Clean Tech

Why we cannot afford to miss the e-bus

S Muralidhar | Updated on May 02, 2021

Sustainable ride: E-buses entail low operating and maintenance costs

In the run-up to mass electric mobility, e-buses can help foster an EV ecosystem in the country, especially standardised charging stations

Electric mobility is likely to take a completely opposite route in India compared to trends witnessed globally. In the most developed markets of the world, electric vehicle makers are taking a top-down approach, and are only now looking for mass market solutions, after nearly a decade since the first EVs were launched. In India, however, we are likely to witness a bottoms-up approach with electric 2- and 3-wheelers driving the adoption of EVs over the next few years.

But, in parallel, can the electrification of public transport accelerate the acceptance of the EV ecosystem? Will e-buses, for example, spur the creation of an electrified transport network and infrastructure, eventually leading to higher adoption among private players and individual vehicle owners? Also, given that public transport operations are heavily subsidised, will the current incentivising of electric mobility better serve citizens if it is directed at increasing the fleet of e-buses? What are the opportunities and the challenges in this space?

Increased adoption

Many state governments have been slowly adding e-buses into the mix. Under the government’s FAME (faster adoption and manufacturing of electric vehicles) scheme, states like Goa, Maharashtra and Uttar Pradesh have already inducted e-buses into service. The government says it has okayed introducing more than 6,200 e-buses in about 65 cities. Many are already running in cities like Patna, Mumbai, Indore, Lucknow, Delhi and Kolkata, with plans to multiply during the next decade. Tamil Nadu is planning to procure 2,000 e-buses over the next few years, with 500 slated for this year.

EVs or tech agnosticism?

Like all EVs, e-buses cost significantly more than conventional ICE (internal combustion engine) buses. While the initial cost of acquisition is way higher for e-buses, daily operational costs may be lower in the long term compared with diesel buses. So, are EVs the best bet if we want to clean up the air?

Says Rahul Mishra, partner in consultancy firm Kearney India, “If the objective is to reduce carbon footprint, there are several technologies available now (and the government is talking about all of them) — EVs, CNG, LNG (which is seeing a big push from energy majors), fuel cells, hydrogen, etc.” However, the technology that proves most economical for public transport will gain greater acceptance, he says. Moreover, if the objective is to reduce the carbon footprint, the government should merely set the target and leave the choice of technology to the industry, he recommends.

Given their high cost, e-buses will require central and state subsidies to become viable for deployment. Saumitra Sehgal, Managing Partner of consultancy firm Roland Berger India, says the barriers to adoption are not just financial but also psychological, especially for intercity travel. “The cost of a 9-metre ICE bus is about ₹60 lakh, while a similar sized e-bus is priced ₹1crore to ₹2 crore, depending on features and battery capacity,” he says.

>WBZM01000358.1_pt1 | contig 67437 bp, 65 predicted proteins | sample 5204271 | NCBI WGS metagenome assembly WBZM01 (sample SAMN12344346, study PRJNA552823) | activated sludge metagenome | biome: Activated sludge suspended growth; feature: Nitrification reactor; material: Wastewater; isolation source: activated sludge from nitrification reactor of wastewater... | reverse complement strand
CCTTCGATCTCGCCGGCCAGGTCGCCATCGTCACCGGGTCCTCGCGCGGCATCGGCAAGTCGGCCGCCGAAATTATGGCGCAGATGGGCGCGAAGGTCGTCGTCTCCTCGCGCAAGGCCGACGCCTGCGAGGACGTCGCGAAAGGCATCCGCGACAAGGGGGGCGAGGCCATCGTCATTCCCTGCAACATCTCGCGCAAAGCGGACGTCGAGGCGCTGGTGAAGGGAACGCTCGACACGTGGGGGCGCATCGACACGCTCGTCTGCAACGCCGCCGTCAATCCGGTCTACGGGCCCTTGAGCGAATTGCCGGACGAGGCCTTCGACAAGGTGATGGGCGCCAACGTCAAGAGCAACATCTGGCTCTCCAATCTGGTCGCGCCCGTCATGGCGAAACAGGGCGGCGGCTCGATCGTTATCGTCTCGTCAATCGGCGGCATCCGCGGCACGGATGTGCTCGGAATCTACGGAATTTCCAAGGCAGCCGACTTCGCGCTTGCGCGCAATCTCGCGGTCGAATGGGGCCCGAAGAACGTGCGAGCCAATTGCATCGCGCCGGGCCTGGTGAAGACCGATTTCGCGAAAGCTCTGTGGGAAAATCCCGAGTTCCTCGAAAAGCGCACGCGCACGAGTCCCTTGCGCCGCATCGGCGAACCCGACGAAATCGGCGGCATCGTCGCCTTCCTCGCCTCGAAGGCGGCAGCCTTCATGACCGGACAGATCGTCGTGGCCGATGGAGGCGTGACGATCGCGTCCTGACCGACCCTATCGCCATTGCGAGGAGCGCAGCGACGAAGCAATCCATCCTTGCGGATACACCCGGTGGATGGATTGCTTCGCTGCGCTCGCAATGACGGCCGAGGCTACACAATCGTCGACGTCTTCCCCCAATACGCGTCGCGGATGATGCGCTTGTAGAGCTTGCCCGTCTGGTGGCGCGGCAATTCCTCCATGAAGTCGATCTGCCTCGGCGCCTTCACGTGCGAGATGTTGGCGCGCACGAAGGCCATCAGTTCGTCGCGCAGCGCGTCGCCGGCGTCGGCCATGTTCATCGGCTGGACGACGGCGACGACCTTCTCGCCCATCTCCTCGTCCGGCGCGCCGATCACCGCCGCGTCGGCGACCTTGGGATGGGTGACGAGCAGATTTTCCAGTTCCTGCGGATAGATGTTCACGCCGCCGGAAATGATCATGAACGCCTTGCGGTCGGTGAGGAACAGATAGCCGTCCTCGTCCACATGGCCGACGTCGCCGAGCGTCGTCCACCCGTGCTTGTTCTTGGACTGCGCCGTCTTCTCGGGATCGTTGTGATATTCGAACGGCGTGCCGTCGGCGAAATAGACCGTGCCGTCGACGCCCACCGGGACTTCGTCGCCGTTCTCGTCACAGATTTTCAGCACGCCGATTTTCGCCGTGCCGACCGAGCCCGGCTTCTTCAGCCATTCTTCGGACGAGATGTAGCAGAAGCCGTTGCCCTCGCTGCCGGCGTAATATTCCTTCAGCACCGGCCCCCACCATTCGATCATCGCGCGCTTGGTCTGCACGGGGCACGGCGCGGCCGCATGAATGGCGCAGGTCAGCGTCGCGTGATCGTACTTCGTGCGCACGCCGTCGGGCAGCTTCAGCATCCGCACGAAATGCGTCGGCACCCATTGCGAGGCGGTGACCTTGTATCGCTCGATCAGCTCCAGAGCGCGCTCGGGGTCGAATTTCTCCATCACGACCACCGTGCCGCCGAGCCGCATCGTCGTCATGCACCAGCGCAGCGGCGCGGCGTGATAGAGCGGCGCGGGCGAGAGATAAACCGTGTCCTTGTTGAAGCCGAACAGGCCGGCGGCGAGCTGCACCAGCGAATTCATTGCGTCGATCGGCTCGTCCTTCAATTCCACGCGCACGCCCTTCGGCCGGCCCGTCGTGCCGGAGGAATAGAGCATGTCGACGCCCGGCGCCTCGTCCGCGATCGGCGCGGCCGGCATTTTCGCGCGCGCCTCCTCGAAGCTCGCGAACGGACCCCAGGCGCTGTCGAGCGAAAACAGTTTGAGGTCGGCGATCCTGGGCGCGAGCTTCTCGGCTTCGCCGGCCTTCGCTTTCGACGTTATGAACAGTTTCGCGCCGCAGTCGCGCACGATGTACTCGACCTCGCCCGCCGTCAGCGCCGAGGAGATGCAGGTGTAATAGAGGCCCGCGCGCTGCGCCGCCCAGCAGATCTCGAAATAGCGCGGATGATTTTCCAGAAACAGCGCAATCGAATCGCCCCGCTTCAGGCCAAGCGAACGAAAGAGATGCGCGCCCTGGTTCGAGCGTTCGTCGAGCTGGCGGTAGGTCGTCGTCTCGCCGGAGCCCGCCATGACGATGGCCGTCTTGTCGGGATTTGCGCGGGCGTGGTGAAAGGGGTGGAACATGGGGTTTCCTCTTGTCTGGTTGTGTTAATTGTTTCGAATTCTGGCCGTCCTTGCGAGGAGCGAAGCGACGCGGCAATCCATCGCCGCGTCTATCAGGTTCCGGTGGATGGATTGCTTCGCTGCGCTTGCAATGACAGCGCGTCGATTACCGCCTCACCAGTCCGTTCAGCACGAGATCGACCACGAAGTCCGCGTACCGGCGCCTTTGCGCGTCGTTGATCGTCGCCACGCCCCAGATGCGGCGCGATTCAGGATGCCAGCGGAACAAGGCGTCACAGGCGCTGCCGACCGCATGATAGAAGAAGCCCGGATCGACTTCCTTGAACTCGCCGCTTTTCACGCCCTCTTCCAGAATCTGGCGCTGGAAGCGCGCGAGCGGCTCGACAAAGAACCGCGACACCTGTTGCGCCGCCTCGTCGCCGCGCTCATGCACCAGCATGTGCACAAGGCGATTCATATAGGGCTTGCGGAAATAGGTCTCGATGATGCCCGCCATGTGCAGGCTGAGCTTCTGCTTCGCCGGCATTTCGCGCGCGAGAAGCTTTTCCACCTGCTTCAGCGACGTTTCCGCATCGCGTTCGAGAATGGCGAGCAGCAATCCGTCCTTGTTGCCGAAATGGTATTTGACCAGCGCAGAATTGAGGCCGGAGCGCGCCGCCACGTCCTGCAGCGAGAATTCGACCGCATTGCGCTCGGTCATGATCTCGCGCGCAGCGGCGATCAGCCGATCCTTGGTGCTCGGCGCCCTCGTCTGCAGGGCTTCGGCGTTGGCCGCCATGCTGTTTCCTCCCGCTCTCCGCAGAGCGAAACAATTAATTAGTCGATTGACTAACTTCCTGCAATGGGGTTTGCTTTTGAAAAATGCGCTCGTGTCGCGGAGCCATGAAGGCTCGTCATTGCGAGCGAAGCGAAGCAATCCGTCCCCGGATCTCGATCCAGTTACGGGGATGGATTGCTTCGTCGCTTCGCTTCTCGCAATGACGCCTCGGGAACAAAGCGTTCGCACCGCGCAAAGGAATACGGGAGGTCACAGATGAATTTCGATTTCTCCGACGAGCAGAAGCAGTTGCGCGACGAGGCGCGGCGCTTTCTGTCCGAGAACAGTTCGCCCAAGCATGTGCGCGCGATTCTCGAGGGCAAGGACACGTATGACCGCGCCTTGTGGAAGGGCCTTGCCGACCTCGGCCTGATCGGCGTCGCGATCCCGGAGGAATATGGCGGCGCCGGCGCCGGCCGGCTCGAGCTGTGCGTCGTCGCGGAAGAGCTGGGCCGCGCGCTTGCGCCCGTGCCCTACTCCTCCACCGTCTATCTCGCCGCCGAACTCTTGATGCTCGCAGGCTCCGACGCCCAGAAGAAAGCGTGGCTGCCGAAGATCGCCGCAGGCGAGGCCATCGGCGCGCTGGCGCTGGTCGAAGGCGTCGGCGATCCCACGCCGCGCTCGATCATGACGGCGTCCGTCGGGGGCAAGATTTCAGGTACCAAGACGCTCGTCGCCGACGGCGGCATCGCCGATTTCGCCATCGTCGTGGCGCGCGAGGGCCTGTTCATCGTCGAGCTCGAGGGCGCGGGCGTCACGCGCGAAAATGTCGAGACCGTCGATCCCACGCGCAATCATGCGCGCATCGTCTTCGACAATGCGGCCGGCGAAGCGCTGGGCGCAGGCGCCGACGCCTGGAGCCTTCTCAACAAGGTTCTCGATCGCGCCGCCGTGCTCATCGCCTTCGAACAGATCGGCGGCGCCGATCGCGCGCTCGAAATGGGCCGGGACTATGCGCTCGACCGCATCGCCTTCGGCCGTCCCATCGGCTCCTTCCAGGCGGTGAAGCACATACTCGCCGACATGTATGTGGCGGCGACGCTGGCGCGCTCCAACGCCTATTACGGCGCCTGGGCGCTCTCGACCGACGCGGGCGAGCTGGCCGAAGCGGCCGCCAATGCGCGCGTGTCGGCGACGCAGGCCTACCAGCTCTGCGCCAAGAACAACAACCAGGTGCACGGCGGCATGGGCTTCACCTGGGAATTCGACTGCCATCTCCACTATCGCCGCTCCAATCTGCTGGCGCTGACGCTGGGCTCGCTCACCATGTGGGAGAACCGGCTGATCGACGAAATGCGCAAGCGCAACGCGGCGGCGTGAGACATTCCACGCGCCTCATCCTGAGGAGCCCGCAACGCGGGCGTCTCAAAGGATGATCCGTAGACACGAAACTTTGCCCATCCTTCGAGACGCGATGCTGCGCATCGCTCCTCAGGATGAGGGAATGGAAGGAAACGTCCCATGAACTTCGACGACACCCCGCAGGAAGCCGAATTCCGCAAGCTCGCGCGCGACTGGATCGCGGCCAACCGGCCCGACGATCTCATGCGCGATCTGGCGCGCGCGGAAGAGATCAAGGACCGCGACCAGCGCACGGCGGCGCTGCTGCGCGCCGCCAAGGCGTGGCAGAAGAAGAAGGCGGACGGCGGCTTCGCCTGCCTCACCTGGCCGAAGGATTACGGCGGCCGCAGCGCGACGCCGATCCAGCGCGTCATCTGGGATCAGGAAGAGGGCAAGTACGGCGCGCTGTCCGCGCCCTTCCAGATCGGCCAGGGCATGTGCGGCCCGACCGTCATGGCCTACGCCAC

Though the central government offers a higher subsidy for e-buses compared to other vehicle categories — ₹20,000 per kWh, which works out to ₹6 lakh for a battery capacity of 300 kWh — it is still a fraction of the upfront cost, he adds. “However, e-buses can be a sustainable solution mainly due to the lower operating costs and much lower maintenance costs,” says Sehgal, adding that accessible charging points at the depots can make all the difference.

Charging facilities

Compared to privately owned EVs and their need for a nationwide charging network, intra-city e-buses need stations only at a few depots because of their point-to-point operation. Yet, there is a challenge here too. Currently, multiple bus manufacturers like Tata, Ashok Leyland and BYD from China are in the fray for contracts from state transport undertakings (STU). The cost-benefit analysis involves battery size and capacity. Complexities can arise in choosing from the multiple charging protocols and formats.

Should the STU choose a plug-in charging format or a battery swap model or a pantograph charging set-up. Choosing one over the other could lead to a fragmented charging network, reducing interoperability — other STUs or bus operators using a different charging format cannot use them.

Some of these charging stations cost $350,000-plus, making them potential white elephants if underutilised.

The government is studying the issue of standardisation. A common standard will also promote localisation and bring in the advantages of scale.

Additionally, all the key enablers for the creation and sustenance of the EV ecosystem must be developed in parallel. Says V Sumantran, Chairman of consultancy firm Celeris Technologies, “EVs will be economically viable in the near term. As the fraction of our electricity grid fed by renewable sources increases, this solution will make even more sense.” He, however, flags the crucial need to recycle the batteries to lower the load on the environment.

E-buses can prove to be a greener, more democratic and viable alternative to the ageing fleet of smoke-belching diesel buses on Indian roads. The government needs to focus on a holistic approach to the electrification of public transport.

S Muralidhar

Published on May 02, 2021

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